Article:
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WSU News microwave

$11M funds food safety center, tech transfer to markets

By Sylvia Kantor, College of Agricultural, Human & Natural Resource Sciences
and Alyssa Patrick, Office of Economic Development

PULLMAN, Wash. – Consumer demand for safe, high quality, additive-free packaged foods is on the rise. Washington State University is advancing toward meeting this demand thanks to two recent investments in innovative food processing technology based on microwave energy. » More …

Researcher awaits FDA’s OK for microwave technology

PULLMAN – U.S. soldiers may enjoy field rations that look and taste better thanks to technology developed by researchers with the International Marketing Program for Agricultural Commodities & Trade Center at Washington State University. Juming Tang, IMPACT Center food technology fellow, and his team have received a U.S. patent for a newly developed, microwave sterilization technology. He began work on the project in 2001 with support from the IMPACT Center, WSU, the U.S. Department of Defense and the U.S. Army Natick Soldier Center. The goal was to create high quality, shelf-stable products, specifically military rations, using Tang’s technology. “We wanted to create products that look … » More …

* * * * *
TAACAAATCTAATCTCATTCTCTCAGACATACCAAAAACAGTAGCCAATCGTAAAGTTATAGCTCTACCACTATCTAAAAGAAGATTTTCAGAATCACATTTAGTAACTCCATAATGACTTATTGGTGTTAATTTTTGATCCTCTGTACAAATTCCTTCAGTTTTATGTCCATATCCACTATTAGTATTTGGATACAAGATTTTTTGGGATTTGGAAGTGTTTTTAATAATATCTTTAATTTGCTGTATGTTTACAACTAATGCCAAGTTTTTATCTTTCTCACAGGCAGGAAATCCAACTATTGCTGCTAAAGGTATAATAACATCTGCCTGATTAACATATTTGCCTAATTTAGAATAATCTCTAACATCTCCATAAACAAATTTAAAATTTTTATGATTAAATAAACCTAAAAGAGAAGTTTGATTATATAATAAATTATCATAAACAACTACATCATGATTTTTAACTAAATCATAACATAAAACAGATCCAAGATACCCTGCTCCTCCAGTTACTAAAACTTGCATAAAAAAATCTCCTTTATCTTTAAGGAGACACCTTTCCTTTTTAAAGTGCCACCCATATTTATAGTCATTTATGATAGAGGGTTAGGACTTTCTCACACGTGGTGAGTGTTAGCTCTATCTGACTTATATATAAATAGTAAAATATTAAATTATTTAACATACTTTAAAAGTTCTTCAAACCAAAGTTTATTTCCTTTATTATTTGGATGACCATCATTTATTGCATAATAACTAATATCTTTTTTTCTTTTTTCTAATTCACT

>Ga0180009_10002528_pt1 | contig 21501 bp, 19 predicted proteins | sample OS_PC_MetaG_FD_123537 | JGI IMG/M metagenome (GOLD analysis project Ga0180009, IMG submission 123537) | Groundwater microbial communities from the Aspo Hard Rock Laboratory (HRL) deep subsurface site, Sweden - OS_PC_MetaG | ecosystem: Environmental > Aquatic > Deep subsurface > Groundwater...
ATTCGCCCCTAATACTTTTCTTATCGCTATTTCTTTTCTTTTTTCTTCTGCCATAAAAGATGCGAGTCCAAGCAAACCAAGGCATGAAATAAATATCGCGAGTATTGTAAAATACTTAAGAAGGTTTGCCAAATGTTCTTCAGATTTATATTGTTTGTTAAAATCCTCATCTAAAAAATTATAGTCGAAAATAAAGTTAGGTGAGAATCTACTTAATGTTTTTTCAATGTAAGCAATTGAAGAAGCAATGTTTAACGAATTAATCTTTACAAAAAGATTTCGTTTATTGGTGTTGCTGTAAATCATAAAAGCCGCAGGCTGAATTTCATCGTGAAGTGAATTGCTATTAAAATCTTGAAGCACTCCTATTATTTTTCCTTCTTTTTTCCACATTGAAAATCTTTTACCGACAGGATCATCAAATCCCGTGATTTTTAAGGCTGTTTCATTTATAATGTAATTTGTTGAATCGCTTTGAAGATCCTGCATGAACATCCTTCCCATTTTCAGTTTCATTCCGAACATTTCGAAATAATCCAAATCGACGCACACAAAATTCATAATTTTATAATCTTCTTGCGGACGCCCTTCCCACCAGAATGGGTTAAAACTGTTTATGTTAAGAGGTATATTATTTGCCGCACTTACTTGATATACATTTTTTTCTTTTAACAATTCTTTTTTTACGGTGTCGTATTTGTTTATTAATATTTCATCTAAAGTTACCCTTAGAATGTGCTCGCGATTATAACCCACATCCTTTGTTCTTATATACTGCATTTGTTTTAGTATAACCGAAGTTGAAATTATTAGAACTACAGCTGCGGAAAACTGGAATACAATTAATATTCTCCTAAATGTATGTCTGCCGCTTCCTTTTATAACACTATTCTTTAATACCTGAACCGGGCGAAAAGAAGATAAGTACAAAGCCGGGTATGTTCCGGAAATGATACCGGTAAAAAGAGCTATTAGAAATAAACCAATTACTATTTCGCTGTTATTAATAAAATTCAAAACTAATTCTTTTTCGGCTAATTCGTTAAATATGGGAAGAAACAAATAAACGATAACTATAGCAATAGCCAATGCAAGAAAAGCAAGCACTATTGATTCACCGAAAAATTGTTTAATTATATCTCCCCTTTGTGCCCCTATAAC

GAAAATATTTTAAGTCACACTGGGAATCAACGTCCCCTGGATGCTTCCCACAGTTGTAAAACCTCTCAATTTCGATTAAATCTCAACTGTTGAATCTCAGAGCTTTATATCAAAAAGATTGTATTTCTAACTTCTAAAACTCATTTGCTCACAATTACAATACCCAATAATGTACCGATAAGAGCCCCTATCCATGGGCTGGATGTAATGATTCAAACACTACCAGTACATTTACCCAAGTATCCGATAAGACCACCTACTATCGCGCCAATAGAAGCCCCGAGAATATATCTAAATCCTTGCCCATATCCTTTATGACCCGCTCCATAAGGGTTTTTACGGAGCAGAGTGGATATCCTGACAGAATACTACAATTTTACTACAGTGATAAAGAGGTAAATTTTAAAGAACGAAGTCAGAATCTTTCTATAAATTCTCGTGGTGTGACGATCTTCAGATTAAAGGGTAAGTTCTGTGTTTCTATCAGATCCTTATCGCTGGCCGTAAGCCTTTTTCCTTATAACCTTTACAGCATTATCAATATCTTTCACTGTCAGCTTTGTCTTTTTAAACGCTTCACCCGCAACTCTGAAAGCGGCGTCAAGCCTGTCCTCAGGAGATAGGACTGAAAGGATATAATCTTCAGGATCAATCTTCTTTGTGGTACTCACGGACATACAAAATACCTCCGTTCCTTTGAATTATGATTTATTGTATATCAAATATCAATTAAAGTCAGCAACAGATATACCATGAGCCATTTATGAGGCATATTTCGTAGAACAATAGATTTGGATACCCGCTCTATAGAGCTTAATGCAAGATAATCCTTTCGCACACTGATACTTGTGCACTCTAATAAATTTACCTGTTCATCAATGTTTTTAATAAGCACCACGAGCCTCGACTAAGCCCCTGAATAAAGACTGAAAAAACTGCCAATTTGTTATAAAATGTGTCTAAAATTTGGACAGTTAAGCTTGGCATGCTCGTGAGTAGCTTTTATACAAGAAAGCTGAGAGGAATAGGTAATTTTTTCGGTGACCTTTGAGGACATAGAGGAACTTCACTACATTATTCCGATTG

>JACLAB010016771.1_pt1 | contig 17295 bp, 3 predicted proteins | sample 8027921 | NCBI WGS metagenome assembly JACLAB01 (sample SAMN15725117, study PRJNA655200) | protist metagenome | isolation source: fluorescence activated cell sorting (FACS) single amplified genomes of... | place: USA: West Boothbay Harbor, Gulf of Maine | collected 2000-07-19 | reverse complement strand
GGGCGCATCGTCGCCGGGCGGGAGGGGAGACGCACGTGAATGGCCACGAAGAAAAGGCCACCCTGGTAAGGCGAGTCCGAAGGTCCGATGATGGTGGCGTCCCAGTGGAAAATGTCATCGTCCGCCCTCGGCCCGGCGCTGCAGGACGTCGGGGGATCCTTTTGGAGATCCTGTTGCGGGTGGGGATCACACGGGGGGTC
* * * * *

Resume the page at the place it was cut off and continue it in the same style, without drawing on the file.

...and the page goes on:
Boeing donates patents; food processing could change

Boeing has donated patents to Washington State University for microwave technology originally designed to dry out spacecraft after ocean landings and cure composite materials for fighter aircraft that could now be used to produce new, flavorful, dried fruits and vegetables that are free of additives. Called the Microwave Vacuum Dehydration Technology, or MIVAC®, the technology could revolutionize the commercial process for preserving fresh foods. The process integrates microwave energy and vacuum to dry food quickly at very low temperatures. The result is lightweight dried products that retain their original color, flavor, shape and nutritional value. Strawberries remain naturally red, for example, and grapes stay tangy … » More …